"They're big, nondenominational, homogenous churches that are all show with little spiritual depth.
That's what some might assume about the nation's megachurches, but scholar Scott Thumma is out to bash the stereotypes and explain the churches' appeal.
'Everybody takes those general characteristics and applies them to all megachurches,' he said.
Yes, they're big, he says, but only 5 percent have 3,000 seats or more, and only two or three can seat 10,000 at one service.
He and Dave Travis have written 'Beyond Megachurch Myths: What We Can Learn from America's Largest Churches' to reveal what research says about the 1,250 Protestant churches across the country that attract at least 2,000 worshipers each weekend."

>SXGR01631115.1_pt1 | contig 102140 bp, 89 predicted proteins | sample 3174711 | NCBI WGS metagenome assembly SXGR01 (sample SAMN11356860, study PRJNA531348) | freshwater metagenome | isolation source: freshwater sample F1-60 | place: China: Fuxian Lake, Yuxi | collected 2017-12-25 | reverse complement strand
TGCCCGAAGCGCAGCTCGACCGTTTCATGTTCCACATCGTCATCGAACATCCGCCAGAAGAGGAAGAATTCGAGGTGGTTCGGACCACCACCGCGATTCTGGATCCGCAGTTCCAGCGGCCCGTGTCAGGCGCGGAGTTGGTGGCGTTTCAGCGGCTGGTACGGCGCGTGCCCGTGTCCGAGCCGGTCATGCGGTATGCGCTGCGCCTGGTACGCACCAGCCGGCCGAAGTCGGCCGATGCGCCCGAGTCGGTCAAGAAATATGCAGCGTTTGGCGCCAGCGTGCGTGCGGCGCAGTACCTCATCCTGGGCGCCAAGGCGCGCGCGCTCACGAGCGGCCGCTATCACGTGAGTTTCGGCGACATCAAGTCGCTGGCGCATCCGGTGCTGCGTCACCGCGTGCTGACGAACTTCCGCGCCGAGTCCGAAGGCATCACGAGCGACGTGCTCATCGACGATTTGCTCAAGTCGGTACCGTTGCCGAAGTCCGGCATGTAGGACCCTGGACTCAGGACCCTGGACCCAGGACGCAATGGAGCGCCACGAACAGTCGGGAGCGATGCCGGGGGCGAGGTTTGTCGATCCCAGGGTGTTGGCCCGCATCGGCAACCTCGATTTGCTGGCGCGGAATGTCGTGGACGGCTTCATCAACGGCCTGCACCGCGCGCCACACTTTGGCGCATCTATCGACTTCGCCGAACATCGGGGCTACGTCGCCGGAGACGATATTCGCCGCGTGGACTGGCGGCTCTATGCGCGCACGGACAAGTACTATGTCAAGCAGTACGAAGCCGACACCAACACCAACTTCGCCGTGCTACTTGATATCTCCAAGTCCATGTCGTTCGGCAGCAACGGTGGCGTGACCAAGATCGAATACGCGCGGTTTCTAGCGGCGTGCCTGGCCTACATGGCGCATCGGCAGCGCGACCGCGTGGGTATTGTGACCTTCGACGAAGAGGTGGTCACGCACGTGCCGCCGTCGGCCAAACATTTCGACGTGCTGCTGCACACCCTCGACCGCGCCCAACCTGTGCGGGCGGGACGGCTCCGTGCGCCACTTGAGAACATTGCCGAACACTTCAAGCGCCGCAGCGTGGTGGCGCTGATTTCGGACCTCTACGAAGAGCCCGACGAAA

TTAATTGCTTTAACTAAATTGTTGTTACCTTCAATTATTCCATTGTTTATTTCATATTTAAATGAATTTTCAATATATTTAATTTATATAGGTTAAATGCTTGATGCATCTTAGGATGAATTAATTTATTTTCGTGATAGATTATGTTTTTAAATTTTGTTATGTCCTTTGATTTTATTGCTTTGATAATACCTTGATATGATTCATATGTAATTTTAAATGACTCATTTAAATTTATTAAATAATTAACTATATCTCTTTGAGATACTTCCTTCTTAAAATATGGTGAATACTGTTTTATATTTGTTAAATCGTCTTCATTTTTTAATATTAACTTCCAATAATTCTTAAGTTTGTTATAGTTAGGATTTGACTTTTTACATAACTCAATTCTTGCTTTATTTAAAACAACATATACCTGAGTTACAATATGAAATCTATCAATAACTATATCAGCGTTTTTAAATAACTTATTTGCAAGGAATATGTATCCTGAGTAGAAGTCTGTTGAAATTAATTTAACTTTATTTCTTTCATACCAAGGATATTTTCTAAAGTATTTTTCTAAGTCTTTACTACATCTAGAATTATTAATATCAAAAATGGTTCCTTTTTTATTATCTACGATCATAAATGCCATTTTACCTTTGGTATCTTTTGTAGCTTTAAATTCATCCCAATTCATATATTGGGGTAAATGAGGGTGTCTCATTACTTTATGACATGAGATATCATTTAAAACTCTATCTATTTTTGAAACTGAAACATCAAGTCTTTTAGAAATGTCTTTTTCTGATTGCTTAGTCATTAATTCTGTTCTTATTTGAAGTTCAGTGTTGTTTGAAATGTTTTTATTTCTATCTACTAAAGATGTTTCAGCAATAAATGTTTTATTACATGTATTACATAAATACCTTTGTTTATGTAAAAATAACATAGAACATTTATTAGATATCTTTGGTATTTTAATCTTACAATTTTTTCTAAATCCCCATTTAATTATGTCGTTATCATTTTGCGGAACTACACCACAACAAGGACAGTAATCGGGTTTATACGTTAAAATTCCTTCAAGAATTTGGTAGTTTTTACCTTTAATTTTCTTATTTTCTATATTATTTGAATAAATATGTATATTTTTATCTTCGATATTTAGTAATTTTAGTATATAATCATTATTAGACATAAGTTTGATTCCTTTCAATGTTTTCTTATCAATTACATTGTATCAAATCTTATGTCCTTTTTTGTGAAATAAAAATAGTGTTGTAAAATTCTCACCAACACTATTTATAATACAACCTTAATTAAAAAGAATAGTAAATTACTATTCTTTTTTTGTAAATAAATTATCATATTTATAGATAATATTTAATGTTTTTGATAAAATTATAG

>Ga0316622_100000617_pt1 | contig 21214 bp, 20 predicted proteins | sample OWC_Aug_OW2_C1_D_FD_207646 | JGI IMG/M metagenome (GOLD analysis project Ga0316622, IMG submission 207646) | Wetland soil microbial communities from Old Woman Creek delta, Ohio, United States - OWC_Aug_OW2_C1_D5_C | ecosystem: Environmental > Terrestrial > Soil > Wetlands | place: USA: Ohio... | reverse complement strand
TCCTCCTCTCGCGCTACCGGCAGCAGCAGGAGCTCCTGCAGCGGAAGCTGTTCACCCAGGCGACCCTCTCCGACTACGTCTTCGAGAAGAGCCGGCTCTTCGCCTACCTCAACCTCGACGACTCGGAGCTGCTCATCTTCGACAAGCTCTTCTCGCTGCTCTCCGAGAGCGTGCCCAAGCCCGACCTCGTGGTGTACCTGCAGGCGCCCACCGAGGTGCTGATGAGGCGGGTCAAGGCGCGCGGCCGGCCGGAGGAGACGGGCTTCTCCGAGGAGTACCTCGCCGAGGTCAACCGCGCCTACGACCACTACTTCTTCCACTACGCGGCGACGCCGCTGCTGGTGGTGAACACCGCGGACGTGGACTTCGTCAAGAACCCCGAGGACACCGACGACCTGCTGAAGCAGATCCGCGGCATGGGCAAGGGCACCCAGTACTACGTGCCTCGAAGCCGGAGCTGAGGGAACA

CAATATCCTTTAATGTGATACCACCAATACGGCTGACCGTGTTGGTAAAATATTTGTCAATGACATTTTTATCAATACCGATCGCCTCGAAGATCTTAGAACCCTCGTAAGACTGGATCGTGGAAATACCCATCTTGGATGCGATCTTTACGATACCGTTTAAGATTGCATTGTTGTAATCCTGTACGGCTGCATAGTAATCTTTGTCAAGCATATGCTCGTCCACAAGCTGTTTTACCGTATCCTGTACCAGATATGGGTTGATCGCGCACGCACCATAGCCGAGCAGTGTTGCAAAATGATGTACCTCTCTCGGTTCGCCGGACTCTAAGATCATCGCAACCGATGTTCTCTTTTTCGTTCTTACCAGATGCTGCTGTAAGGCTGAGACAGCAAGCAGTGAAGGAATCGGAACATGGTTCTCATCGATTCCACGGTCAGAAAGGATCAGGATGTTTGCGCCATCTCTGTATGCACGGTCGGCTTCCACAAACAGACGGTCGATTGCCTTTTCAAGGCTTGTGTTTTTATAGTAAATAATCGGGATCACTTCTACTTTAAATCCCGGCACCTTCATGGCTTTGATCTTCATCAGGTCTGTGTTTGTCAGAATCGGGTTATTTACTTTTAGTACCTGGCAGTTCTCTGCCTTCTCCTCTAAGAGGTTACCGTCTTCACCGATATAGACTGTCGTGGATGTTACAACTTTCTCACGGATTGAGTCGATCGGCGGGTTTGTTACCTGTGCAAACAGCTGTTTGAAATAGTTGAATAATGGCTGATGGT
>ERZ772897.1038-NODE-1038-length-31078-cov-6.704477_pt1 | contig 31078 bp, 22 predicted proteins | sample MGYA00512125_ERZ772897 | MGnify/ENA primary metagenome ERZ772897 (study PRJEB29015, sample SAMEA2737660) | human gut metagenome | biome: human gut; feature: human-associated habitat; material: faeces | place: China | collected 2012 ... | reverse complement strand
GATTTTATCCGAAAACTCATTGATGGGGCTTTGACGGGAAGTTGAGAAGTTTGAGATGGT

I've heard these stereotypes; they're not a figment of the imagination.
My sympathies tend toward the "wee kirks", and thus I do not find myself attracted to large churches, but I do get tired of hearing people criticize the large congregations.
It is said that Sunday morning is the most segregated time slot in the week. Thumma and Davis suggest that rather than being homogeneous, the larger congregations tend to be racially diverse. Their other findings seem to undermine other stereotypes as well.
Maybe we in smaller congregations have something to learn from the megachurches?